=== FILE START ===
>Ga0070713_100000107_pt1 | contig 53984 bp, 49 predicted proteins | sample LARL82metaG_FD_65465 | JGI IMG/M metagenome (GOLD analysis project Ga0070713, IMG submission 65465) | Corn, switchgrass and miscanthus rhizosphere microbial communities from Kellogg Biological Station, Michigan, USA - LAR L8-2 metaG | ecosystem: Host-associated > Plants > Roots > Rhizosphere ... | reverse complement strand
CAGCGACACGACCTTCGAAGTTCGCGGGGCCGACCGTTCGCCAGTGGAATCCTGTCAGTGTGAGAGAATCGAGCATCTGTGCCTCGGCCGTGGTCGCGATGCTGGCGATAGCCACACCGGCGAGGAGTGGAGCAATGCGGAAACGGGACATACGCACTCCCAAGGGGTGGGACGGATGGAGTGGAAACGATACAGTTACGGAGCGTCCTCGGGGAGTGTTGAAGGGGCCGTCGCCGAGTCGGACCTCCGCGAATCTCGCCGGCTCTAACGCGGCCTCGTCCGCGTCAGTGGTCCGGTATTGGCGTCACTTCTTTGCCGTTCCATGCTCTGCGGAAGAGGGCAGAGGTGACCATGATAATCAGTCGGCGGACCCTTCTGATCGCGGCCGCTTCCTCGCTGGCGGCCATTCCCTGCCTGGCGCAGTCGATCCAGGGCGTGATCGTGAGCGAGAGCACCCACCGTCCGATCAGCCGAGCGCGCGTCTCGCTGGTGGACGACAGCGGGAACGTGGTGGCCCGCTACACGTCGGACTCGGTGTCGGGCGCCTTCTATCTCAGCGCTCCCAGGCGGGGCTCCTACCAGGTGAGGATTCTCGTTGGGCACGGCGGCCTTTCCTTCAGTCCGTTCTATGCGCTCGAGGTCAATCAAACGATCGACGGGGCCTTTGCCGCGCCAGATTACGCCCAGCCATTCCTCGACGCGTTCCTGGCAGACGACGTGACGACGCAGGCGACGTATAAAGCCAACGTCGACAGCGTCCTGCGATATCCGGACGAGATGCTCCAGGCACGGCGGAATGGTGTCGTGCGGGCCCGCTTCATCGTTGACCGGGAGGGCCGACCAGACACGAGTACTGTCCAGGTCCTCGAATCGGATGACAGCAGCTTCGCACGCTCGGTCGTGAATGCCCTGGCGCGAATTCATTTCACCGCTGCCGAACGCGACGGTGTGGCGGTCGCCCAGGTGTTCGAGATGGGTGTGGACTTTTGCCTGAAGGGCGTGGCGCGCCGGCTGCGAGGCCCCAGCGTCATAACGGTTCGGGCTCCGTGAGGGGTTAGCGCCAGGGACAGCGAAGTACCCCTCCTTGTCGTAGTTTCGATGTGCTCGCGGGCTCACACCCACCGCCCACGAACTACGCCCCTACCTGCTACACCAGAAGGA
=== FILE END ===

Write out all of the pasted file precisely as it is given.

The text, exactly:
>Ga0070713_100000107_pt1 | contig 53984 bp, 49 predicted proteins | sample LARL82metaG_FD_65465 | JGI IMG/M metagenome (GOLD analysis project Ga0070713, IMG submission 65465) | Corn, switchgrass and miscanthus rhizosphere microbial communities from Kellogg Biological Station, Michigan, USA - LAR L8-2 metaG | ecosystem: Host-associated > Plants > Roots > Rhizosphere ... | reverse complement strand
CAGCGACACGACCTTCGAAGTTCGCGGGGCCGACCGTTCGCCAGTGGAATCCTGTCAGTGTGAGAGAATCGAGCATCTGTGCCTCGGCCGTGGTCGCGATGCTGGCGATAGCCACACCGGCGAGGAGTGGAGCAATGCGGAAACGGGACATACGCACTCCCAAGGGGTGGGACGGATGGAGTGGAAACGATACAGTTACGGAGCGTCCTCGGGGAGTGTTGAAGGGGCCGTCGCCGAGTCGGACCTCCGCGAATCTCGCCGGCTCTAACGCGGCCTCGTCCGCGTCAGTGGTCCGGTATTGGCGTCACTTCTTTGCCGTTCCATGCTCTGCGGAAGAGGGCAGAGGTGACCATGATAATCAGTCGGCGGACCCTTCTGATCGCGGCCGCTTCCTCGCTGGCGGCCATTCCCTGCCTGGCGCAGTCGATCCAGGGCGTGATCGTGAGCGAGAGCACCCACCGTCCGATCAGCCGAGCGCGCGTCTCGCTGGTGGACGACAGCGGGAACGTGGTGGCCCGCTACACGTCGGACTCGGTGTCGGGCGCCTTCTATCTCAGCGCTCCCAGGCGGGGCTCCTACCAGGTGAGGATTCTCGTTGGGCACGGCGGCCTTTCCTTCAGTCCGTTCTATGCGCTCGAGGTCAATCAAACGATCGACGGGGCCTTTGCCGCGCCAGATTACGCCCAGCCATTCCTCGACGCGTTCCTGGCAGACGACGTGACGACGCAGGCGACGTATAAAGCCAACGTCGACAGCGTCCTGCGATATCCGGACGAGATGCTCCAGGCACGGCGGAATGGTGTCGTGCGGGCCCGCTTCATCGTTGACCGGGAGGGCCGACCAGACACGAGTACTGTCCAGGTCCTCGAATCGGATGACAGCAGCTTCGCACGCTCGGTCGTGAATGCCCTGGCGCGAATTCATTTCACCGCTGCCGAACGCGACGGTGTGGCGGTCGCCCAGGTGTTCGAGATGGGTGTGGACTTTTGCCTGAAGGGCGTGGCGCGCCGGCTGCGAGGCCCCAGCGTCATAACGGTTCGGGCTCCGTGAGGGGTTAGCGCCAGGGACAGCGAAGTACCCCTCCTTGTCGTAGTTTCGATGTGCTCGCGGGCTCACACCCACCGCCCACGAACTACGCCCCTACCTGCTACACCAGAAGGA